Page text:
10 Questions To Help You Determine The POV(s) For Your Story

Choosing the main Point Of View(s) for your story is either the simplest or the hardest thing you’ll ever come across while writing your book. Determining the voice which narrates or unfolds your story is a tricky thing because if you select the wrong one your story is doomed.

Sometimes (a few precious instances), you don’t have to think about the POV because either you already have it figured out even before starting the story or know which one comes more naturally to you, the one that suits your writing style and feels like the perfect fit for your story. If you find yourself in this situation then consider yourself very lucky because otherwise, you might have a very hard time figuring it out.

question-1243504_640Rest of the time (i.e., for the majority of your writing career), you won’t know how to go about determining the POV for your story. This happens mainly due to the unyielding need for perfectionism. You want your story to be perfect (obviously!) but you can’t figure out which should be the main or the central voice that tells the story.
Ideally, more than half of the times the answer lies in using multiple POVs, but that comes with another set of problems that I’ll be covering in my next article relating to POVs. But what if you don’t know which multiple POVs to use?

When stuck in the latter situation, you’ll find yourself in a dark endless pit which will drive you to the brink of giving up, and we certainly do not want that. So to make the process of selecting the perfect POV(s) for your story, I’ve come up with a list of 10 questions that you need to ask yourself in order to get the answer to your POV worries.

The 10 Questions:

  1. How much you want to reveal? And how much you want to hold back?
  2. Whose perspective will be interesting for the reader?
  3. Who’s in the middle of most of the conflicts?
  4. How much information about the plot/story you want to reveal?
  5. How much information about the character you want to reveal?
  6. How it’ll affect the pacing of the story?
  7. What are you comfortable with? First person? Second Person? Or Third Person?
  8. How’d you like the reader to perceive your character and story line?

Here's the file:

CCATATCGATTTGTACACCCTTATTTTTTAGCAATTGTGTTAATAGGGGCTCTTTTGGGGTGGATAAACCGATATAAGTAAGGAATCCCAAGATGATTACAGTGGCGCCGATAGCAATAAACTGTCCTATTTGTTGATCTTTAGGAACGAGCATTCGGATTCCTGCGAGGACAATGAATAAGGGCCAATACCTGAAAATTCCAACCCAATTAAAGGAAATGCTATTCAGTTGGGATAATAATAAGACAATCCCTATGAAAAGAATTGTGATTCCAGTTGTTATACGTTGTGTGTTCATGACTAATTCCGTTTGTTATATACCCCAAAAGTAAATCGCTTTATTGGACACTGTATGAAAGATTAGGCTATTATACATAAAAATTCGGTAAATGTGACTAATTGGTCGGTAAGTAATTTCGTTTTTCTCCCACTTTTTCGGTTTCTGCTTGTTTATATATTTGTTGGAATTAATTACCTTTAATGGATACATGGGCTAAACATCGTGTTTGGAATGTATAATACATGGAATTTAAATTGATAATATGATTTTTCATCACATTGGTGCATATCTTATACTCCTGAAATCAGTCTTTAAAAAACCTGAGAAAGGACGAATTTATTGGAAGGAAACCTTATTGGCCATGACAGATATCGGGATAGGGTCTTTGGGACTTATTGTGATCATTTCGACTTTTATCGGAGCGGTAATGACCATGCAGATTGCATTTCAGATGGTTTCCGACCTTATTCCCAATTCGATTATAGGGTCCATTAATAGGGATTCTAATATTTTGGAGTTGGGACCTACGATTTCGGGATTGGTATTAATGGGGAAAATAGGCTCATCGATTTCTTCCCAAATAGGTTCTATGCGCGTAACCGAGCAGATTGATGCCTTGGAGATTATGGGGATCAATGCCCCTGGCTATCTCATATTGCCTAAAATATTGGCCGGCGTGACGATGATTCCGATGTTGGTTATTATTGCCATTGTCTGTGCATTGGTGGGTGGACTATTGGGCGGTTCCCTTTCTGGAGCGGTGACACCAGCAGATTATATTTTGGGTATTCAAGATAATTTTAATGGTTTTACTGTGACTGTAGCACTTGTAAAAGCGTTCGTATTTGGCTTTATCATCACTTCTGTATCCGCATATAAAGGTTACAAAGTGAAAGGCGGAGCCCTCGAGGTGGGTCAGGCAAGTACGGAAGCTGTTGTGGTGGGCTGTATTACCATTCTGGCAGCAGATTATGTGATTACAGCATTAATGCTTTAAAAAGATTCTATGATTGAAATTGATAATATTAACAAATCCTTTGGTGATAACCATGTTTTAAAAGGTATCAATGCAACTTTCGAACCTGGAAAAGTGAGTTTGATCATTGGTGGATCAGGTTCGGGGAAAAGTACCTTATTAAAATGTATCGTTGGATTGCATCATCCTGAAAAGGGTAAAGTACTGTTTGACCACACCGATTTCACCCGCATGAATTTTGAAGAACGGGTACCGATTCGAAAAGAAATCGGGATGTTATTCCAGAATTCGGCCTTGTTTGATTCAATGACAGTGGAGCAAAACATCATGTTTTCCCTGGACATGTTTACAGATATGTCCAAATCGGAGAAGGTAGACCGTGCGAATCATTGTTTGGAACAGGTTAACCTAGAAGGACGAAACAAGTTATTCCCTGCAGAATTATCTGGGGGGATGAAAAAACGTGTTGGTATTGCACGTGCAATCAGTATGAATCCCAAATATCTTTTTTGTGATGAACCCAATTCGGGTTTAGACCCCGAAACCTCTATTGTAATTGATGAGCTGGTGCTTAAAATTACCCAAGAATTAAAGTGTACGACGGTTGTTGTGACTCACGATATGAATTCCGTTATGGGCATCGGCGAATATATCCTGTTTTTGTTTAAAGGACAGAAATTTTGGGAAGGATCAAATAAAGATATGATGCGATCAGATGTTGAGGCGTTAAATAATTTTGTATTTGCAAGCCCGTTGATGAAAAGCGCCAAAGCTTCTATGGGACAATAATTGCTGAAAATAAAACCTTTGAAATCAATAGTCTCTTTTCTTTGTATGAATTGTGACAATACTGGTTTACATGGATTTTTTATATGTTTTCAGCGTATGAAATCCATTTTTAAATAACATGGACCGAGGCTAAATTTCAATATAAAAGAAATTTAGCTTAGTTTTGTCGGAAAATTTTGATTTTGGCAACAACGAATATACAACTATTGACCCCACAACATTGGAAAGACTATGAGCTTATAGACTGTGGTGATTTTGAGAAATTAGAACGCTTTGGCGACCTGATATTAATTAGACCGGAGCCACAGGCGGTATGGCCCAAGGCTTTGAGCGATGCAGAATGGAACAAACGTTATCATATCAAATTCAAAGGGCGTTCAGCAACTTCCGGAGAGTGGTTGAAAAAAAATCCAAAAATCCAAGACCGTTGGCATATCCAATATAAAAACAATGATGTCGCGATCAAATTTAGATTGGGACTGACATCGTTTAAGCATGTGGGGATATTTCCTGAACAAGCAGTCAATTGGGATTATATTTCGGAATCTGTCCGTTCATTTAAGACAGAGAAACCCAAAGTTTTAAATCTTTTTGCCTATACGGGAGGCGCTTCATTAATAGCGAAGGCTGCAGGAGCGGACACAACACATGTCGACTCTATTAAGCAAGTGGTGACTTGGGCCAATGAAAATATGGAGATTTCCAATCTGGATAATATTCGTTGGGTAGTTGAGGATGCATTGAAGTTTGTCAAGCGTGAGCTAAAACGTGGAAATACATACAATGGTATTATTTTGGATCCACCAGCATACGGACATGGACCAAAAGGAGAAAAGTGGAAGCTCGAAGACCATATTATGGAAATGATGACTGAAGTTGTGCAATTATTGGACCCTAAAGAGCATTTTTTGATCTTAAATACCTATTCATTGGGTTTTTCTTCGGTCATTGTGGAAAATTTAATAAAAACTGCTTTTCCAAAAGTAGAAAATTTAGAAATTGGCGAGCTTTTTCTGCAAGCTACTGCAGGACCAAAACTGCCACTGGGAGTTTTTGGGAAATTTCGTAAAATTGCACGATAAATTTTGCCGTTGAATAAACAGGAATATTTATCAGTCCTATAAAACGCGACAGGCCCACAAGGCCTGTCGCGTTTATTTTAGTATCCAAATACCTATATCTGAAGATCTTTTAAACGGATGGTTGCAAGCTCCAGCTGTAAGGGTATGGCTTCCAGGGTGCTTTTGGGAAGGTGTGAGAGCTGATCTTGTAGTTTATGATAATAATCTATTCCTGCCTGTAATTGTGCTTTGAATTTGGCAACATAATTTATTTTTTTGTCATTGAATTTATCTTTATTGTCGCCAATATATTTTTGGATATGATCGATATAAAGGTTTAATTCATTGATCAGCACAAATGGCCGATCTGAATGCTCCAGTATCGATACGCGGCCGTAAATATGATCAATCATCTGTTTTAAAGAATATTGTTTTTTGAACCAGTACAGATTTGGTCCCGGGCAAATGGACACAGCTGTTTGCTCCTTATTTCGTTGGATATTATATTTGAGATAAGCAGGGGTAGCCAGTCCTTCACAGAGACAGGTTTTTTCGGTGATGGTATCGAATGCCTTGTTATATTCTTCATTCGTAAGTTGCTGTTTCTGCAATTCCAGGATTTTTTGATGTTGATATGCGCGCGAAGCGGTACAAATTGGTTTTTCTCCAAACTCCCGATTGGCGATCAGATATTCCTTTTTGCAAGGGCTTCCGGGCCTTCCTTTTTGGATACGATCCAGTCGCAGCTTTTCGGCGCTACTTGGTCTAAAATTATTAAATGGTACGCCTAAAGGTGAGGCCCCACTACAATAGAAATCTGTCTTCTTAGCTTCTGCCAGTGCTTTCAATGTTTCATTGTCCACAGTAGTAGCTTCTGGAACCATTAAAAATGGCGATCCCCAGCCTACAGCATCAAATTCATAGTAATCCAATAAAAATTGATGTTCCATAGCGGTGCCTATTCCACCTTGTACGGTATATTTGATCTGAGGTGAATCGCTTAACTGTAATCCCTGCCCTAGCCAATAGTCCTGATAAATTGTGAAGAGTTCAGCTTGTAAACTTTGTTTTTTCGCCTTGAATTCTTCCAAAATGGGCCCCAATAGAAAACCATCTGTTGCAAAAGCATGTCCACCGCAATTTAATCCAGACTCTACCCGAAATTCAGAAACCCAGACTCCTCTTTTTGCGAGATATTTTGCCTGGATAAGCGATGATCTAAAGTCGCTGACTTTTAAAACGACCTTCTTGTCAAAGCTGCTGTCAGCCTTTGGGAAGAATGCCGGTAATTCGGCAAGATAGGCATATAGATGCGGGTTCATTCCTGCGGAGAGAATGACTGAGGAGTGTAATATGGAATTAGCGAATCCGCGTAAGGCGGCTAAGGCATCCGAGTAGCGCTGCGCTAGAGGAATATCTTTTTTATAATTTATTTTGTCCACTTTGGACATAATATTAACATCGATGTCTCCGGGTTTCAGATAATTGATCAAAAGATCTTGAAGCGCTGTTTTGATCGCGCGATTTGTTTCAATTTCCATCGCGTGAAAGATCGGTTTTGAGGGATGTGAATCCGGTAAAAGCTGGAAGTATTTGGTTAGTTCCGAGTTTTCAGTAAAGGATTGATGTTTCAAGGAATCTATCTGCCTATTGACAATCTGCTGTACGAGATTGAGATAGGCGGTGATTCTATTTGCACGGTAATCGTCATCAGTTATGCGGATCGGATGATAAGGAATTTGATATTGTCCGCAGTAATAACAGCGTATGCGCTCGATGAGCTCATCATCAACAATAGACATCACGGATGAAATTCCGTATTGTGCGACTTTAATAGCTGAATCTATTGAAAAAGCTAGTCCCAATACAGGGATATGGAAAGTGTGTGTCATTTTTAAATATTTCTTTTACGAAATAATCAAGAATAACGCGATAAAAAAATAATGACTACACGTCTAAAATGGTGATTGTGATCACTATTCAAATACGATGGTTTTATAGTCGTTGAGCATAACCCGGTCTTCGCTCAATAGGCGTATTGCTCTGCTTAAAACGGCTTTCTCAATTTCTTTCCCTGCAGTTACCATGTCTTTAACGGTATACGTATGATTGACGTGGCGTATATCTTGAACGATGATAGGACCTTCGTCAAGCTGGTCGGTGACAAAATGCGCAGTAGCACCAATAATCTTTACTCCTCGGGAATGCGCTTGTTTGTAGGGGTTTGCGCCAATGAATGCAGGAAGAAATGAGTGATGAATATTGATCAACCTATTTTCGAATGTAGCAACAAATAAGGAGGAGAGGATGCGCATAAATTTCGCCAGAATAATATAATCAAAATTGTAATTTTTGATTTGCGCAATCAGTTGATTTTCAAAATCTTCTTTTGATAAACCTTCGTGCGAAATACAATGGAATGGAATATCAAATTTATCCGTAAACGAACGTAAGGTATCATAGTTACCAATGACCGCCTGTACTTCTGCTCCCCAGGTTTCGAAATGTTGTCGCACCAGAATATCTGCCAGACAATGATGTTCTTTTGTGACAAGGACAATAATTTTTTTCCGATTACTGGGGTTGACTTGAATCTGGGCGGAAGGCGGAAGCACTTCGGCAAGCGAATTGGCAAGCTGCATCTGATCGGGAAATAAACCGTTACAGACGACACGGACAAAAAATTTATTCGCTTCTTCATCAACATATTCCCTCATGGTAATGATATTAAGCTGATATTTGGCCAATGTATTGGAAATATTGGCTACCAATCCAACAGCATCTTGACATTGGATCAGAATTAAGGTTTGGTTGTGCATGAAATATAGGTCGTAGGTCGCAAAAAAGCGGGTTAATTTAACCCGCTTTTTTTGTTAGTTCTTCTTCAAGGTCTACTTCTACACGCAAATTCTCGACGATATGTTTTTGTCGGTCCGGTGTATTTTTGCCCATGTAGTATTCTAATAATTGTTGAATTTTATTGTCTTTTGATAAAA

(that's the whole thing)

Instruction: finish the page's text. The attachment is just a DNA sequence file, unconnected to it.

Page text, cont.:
9. Are there any parts of the story that need to be shown through different perspectives or through scenes that don’t have the main POV character(s) in them?
  10. How many stories are you trying to tell? And are these stories a part of the main story?

The process doesn’t end here. Once you’ve asked these questions to yourself, it’s imperative that you don’t only answer these questions truthfully but also try to understand them in detail so as not to mess it up. Once you’ve laid out the answers, 99% of the times you’ll be able to figure out the POV(s) for your story. The remaining 1% is your gut feeling which will either confirm your decision and make you feel like you’ve conquered the world or (at it happens to me most of the times) will make you doubt everything you just did and will force you to repeat the entire exercise again (and again, till you get it right.)

If you want my advice, never ignore the gut feeling. Otherwise, you’ll regret it later on.

Watch my video podcast on 10 Questions To Help You Determine The POV(s) For Your Story:

If you have any doubts regarding this post or want to share your experiences or anecdotes then please leave a comment below.

Further Reading:

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17 Comments on “10 Questions To Help You Determine The POV(s) For Your Story

  1. What if one wants to use a neutral voice? You know, like the author working as a narrator, not taking the POV of any of the characters? How is that like? How good or bad?
    Thanks for another wonderful article.

    Liked by 1 person

    • Not taking the POV of any characters would mean having a narrator. A lot of writers use the Narrative POV and do it well. There are a lot of advantages in using narrative POV like you can always hold back information (which is exactly what certain genres need, like mysteries) also, this POV helps the readers see things the way they are supposed to. The narrator puts the basic ideas in readers’ mind. If the narrative POV comes naturally to you then you should definitely go ahead with it.
      I personally don’t favor it as all the advantages I listed are exactly the problems I have with this POV. Hence, I use multiple POVs in my novels, using First Person POV for most of the characters.

      Thank you for reading this article.

      Liked by 1 person

  2. Agree with you. It’s not east choosing a POV. Sometimes I just write and let it come naturally, but then I find I keep changing POVs, like from ‘I’ to then ‘you’. Depending on what you are writing, different POVs resonate differently with others. A lot of time I don’t like using ‘you’ because it sounds accusatory. I like using ‘I’ because I trust the reader can feel closer to the story and plot.

    Liked by 1 person

    • Sometimes, I find myself switching POVs too. You said it correctly, different POVs do resonate differently with others.
      And I understand what you mean by the ‘you’ thing. It’s the second person POV and it is very rarely used in writing, mostly because of its seemingly accusatory tone.
      Good to know that you’re also a fan of first person POV. 🙂

      Thanks a lot for reading this post. 🙂

      Liked by 1 person

  3. Great post… I like when stories swift from one POV to other one (for instance: from third to first person). I am guessing that at certain point the writer has to ask himself these questions again (or a bunch of them) in order to do so. That way the transition seems effortless. Very well explained post, dear Heena. Thanks so much for sharing… all the best to you 😀

    Liked by 1 person

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